Starting a business right out of school

Tori Poor started her West Portal children’s clothing shop Little Fish Boutique in the classic way. She saw a market need and put her money where her mind was.

“There’s nothing like this in this neighborhood,” Poor, 28, said Friday. “It’s kind of something I’ve had in the back of my head that I want to do.”

A frequent commuter through the West Portal on her way between the Sunset and San Francisco State University, where she graduated with a bachelor’s degree in child development in May, Poor saw that the neighborhood was filled with wealthy young parents pushing high-end strollers and seniors with no place to buy presents for the grandchildren. Poor, a former preschool teacher who enjoys sewing and art, had always wanted to run a store. So she got to work fast, contacting a landlord with a vacant storefront within a month after her graduation.

He wanted a business plan, so she drafted one within a week.

But she still needed help securing capital, despite putting more than $20,000 of her own money into the venture. She called Urban Solutions, a San Francisco nonprofit that helps entrepreneurs find loans.

“I discovered that she needed to do some development and refinement of the business plan, and also the documents that are required to submit a request for a loan,” said Helen Branham, Urban Solutions director of Small Business Services. “We needed to have her do some more research on her target market. She also needed to further refine the competitive analysis section, and to clearly define … the business. Those were the things we started working on immediately.”

Because Poor was already in landlord negotiation, Branham said they also discussed the terms of the three-year lease she eventually signed, and helped define a startup amount needed to put down a deposit and pay for tenant upgrades and inventory, so she could start making sales quickly. Urban Solutions helped her obtain a $10,000 fast startup loan with Citibank.

“It had to happen really fast,” Poor said. “Months later, I got a second loan.”

That second $35,000 loan with Wells Fargo Bank was important because it allowed her to pay back the first loan, which had a higher interest rate, Poor said. Banks considered her a good risk, Branham said, because she had all of the important factors in her favor: willingness to risk her own money as well as a bank’s, good credit and a tenacious character.

“She had started the business plan. She’d also started creating the financials … ‘how many baby coats do I need to sell? How many dresses? How many booties?’ She was already thinking like a businessperson,” Branham said. “Whatever I suggested that she do she was willing to do. She stayed in touch with me … That’s the kind of follow-through and commitment.”

Urban Solutions counseled more than 150 would-be entrepreneurs in the 2005-06 fiscal year, of whom approximately 50 percent were able to start businesses immediately, Branham said; some are advised to take time to save more money before beginning. Its advising pool for that year was 42 percent female, 70 percent minority and 69 percent low-income, Branham said.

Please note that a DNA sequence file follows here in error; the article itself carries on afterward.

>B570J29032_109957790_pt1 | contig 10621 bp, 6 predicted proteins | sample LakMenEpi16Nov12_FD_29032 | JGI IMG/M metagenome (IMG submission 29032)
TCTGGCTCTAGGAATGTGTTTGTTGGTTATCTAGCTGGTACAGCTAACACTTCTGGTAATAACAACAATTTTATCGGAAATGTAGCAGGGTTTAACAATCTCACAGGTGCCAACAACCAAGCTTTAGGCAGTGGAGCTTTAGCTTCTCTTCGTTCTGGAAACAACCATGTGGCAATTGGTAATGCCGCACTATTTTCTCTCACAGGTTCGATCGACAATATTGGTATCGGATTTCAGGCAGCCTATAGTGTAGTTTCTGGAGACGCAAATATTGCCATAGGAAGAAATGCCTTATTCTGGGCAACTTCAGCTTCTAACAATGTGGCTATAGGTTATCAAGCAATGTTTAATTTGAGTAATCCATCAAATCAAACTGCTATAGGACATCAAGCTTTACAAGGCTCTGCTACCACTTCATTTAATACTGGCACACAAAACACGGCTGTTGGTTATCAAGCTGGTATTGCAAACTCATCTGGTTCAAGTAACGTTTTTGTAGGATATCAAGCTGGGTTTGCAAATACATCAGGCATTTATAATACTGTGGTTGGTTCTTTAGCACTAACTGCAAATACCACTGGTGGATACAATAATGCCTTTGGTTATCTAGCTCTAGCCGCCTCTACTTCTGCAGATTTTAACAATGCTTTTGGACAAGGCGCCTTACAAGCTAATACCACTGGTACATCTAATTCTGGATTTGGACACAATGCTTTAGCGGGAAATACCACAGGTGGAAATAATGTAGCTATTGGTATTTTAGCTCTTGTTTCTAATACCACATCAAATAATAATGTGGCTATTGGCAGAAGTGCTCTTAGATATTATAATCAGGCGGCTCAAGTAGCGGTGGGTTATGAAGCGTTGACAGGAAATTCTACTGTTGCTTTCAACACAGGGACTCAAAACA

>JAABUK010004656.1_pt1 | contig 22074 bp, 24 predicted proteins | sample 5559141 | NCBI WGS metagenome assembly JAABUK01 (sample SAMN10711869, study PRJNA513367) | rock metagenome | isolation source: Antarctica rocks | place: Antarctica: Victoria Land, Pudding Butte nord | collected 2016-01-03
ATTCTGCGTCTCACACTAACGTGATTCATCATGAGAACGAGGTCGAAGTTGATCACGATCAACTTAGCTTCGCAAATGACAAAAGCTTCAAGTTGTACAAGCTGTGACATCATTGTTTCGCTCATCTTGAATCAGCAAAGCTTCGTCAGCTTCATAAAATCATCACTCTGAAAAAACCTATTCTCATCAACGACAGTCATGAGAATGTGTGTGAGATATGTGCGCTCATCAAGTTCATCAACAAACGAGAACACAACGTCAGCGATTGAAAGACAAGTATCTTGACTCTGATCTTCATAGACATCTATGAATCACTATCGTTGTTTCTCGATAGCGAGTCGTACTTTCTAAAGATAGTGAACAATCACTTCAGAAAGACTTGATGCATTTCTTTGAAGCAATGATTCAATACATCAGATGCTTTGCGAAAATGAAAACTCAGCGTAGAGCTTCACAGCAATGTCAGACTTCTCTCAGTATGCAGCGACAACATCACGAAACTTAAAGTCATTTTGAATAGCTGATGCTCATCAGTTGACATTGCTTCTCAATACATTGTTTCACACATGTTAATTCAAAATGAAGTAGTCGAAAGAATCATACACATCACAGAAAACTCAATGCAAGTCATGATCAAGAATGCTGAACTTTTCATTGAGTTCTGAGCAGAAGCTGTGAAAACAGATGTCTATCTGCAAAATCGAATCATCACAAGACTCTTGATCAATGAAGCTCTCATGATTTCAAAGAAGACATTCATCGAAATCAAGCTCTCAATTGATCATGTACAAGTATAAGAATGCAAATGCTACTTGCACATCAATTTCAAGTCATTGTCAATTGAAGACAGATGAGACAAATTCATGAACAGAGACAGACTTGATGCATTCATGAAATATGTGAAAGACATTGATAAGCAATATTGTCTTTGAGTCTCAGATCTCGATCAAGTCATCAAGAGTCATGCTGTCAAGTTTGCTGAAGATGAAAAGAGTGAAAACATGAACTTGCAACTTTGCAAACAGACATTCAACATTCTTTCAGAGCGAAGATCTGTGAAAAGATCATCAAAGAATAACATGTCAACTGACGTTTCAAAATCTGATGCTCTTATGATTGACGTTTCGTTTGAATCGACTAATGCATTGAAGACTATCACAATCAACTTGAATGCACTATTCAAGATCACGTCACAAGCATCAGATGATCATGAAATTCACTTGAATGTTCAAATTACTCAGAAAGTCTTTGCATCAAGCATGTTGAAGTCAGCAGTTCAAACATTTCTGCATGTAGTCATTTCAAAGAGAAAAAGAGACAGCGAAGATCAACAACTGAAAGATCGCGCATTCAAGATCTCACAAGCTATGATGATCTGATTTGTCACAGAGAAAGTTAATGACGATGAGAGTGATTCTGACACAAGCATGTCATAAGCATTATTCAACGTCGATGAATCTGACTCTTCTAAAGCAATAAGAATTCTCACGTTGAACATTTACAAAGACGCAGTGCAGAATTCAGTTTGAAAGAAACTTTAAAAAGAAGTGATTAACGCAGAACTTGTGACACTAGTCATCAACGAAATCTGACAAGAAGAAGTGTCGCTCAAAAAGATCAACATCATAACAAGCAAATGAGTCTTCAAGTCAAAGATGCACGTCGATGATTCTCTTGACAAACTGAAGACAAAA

There are a lot of organizations that try to help small businesses, but Urban Solutions is simply more responsive and helpful, said Paula Mattisonsierra, the owner of the Maximum Mama maternity store, also in the West Portal neighborhood. She tried several other organizations before working with Urban Solutions, who helped her make her business more attractive to lenders and secure a loan.

“The help that I received is tremendous,” Mattisonsierra said. “They get the urgency of completing a sale because you’re in competition with other businesses of the same nature.”

Urban Solutions touts the benefits of small business, from the employees it hires to the money it spends on other local businesses and the taxes it provides the city. Small business also provides intangibles — such as livelier neighborhoods and role models for other entrepreneurs, Branham said.

Poor didn’t initially intend to focus on local clothing, but Little Fish has ended up featuring Bay Area-produced children’s, men’s and women’s clothing, such as Sacramento’s Stellarocco Designs T-shirts and San Francisco’s Skipping Hippos baby ponchos. About 75 percent of her stock is locally produced, Poor said.

As such, the wares are not bargain basics. Customer Elaine Wallace said she tends to use it for special-occasion purchases, such as a dress for her 19-month-old daughter Lana.

“It’s a really beautiful shop when you go inside,” Wallace said, adding that she enjoys the unusual goods and play area for kids, which lets her shop more peacefully. “It’s very easy to browse.”

Poor also leases out a room in the back of the store for yoga classes, another new offering in the West Portal, Wallace said. Poor also uses it as a sewing room for her own creations; she also drew the store’s sign and some T-shirt designs.

Now, Poor said, her next steps are re-examining her numbers to reflect changes in her pre-startup estimations against practice, and launching Internet sales.

Urban Solutions,

Examiner host awards

Urban Solutions and The Examiner will host an awards night honoring neighborhood businesses at 5:30 p.m. to 8:30 p.m. Thursday. The businesses were all nominated by customers or other community members and graded on how many local employees they have, how many years they’ve been in business and how they partner with the community, such as letting community groups use the business space. They need not have been helped by Urban Solutions to win an award.

Urban Solutions partners with The Examiner to grant the awards, which will be presented at 111 Minna Gallery, 111 Minna St., San Francisco. Tickets are $20, and can be purchased at: or dial (415) 346-0199.

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